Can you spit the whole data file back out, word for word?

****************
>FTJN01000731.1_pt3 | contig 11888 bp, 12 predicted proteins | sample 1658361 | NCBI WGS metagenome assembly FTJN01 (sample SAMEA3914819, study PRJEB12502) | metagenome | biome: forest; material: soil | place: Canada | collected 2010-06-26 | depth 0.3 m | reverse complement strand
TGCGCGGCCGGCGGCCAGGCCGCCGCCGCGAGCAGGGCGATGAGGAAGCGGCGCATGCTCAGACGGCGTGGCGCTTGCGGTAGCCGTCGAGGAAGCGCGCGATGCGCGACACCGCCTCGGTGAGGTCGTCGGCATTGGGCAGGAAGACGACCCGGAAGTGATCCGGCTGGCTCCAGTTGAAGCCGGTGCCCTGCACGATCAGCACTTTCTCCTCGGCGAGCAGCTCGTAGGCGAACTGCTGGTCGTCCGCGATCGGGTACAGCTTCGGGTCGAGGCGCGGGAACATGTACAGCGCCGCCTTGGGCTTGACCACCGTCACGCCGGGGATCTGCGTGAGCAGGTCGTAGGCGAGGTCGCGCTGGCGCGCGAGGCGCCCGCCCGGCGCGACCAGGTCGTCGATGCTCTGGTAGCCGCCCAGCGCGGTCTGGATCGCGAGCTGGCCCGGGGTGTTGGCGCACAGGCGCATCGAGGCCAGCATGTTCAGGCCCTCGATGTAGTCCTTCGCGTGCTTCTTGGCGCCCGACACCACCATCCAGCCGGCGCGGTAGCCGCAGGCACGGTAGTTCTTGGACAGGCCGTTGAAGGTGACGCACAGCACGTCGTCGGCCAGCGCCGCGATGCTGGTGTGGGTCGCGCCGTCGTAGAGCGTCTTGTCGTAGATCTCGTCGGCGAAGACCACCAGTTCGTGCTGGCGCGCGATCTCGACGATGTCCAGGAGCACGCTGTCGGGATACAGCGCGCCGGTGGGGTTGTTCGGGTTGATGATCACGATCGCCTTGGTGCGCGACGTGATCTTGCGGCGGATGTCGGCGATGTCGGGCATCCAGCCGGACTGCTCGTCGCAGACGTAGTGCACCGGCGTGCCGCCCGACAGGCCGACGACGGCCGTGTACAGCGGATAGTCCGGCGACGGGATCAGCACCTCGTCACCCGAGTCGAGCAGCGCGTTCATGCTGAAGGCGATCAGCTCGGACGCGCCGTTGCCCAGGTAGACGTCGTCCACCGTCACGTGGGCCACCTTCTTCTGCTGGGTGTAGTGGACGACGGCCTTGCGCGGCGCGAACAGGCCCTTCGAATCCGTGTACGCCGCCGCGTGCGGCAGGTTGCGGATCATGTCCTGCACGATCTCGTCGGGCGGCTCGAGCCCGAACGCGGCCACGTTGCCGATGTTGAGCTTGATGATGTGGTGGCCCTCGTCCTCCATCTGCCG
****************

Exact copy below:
>FTJN01000731.1_pt3 | contig 11888 bp, 12 predicted proteins | sample 1658361 | NCBI WGS metagenome assembly FTJN01 (sample SAMEA3914819, study PRJEB12502) | metagenome | biome: forest; material: soil | place: Canada | collected 2010-06-26 | depth 0.3 m | reverse complement strand
TGCGCGGCCGGCGGCCAGGCCGCCGCCGCGAGCAGGGCGATGAGGAAGCGGCGCATGCTCAGACGGCGTGGCGCTTGCGGTAGCCGTCGAGGAAGCGCGCGATGCGCGACACCGCCTCGGTGAGGTCGTCGGCATTGGGCAGGAAGACGACCCGGAAGTGATCCGGCTGGCTCCAGTTGAAGCCGGTGCCCTGCACGATCAGCACTTTCTCCTCGGCGAGCAGCTCGTAGGCGAACTGCTGGTCGTCCGCGATCGGGTACAGCTTCGGGTCGAGGCGCGGGAACATGTACAGCGCCGCCTTGGGCTTGACCACCGTCACGCCGGGGATCTGCGTGAGCAGGTCGTAGGCGAGGTCGCGCTGGCGCGCGAGGCGCCCGCCCGGCGCGACCAGGTCGTCGATGCTCTGGTAGCCGCCCAGCGCGGTCTGGATCGCGAGCTGGCCCGGGGTGTTGGCGCACAGGCGCATCGAGGCCAGCATGTTCAGGCCCTCGATGTAGTCCTTCGCGTGCTTCTTGGCGCCCGACACCACCATCCAGCCGGCGCGGTAGCCGCAGGCACGGTAGTTCTTGGACAGGCCGTTGAAGGTGACGCACAGCACGTCGTCGGCCAGCGCCGCGATGCTGGTGTGGGTCGCGCCGTCGTAGAGCGTCTTGTCGTAGATCTCGTCGGCGAAGACCACCAGTTCGTGCTGGCGCGCGATCTCGACGATGTCCAGGAGCACGCTGTCGGGATACAGCGCGCCGGTGGGGTTGTTCGGGTTGATGATCACGATCGCCTTGGTGCGCGACGTGATCTTGCGGCGGATGTCGGCGATGTCGGGCATCCAGCCGGACTGCTCGTCGCAGACGTAGTGCACCGGCGTGCCGCCCGACAGGCCGACGACGGCCGTGTACAGCGGATAGTCCGGCGACGGGATCAGCACCTCGTCACCCGAGTCGAGCAGCGCGTTCATGCTGAAGGCGATCAGCTCGGACGCGCCGTTGCCCAGGTAGACGTCGTCCACCGTCACGTGGGCCACCTTCTTCTGCTGGGTGTAGTGGACGACGGCCTTGCGCGGCGCGAACAGGCCCTTCGAATCCGTGTACGCCGCCGCGTGCGGCAGGTTGCGGATCATGTCCTGCACGATCTCGTCGGGCGGCTCGAGCCCGAACGCGGCCACGTTGCCGATGTTGAGCTTGATGATGTGGTGGCCCTCGTCCTCCATCTGCCG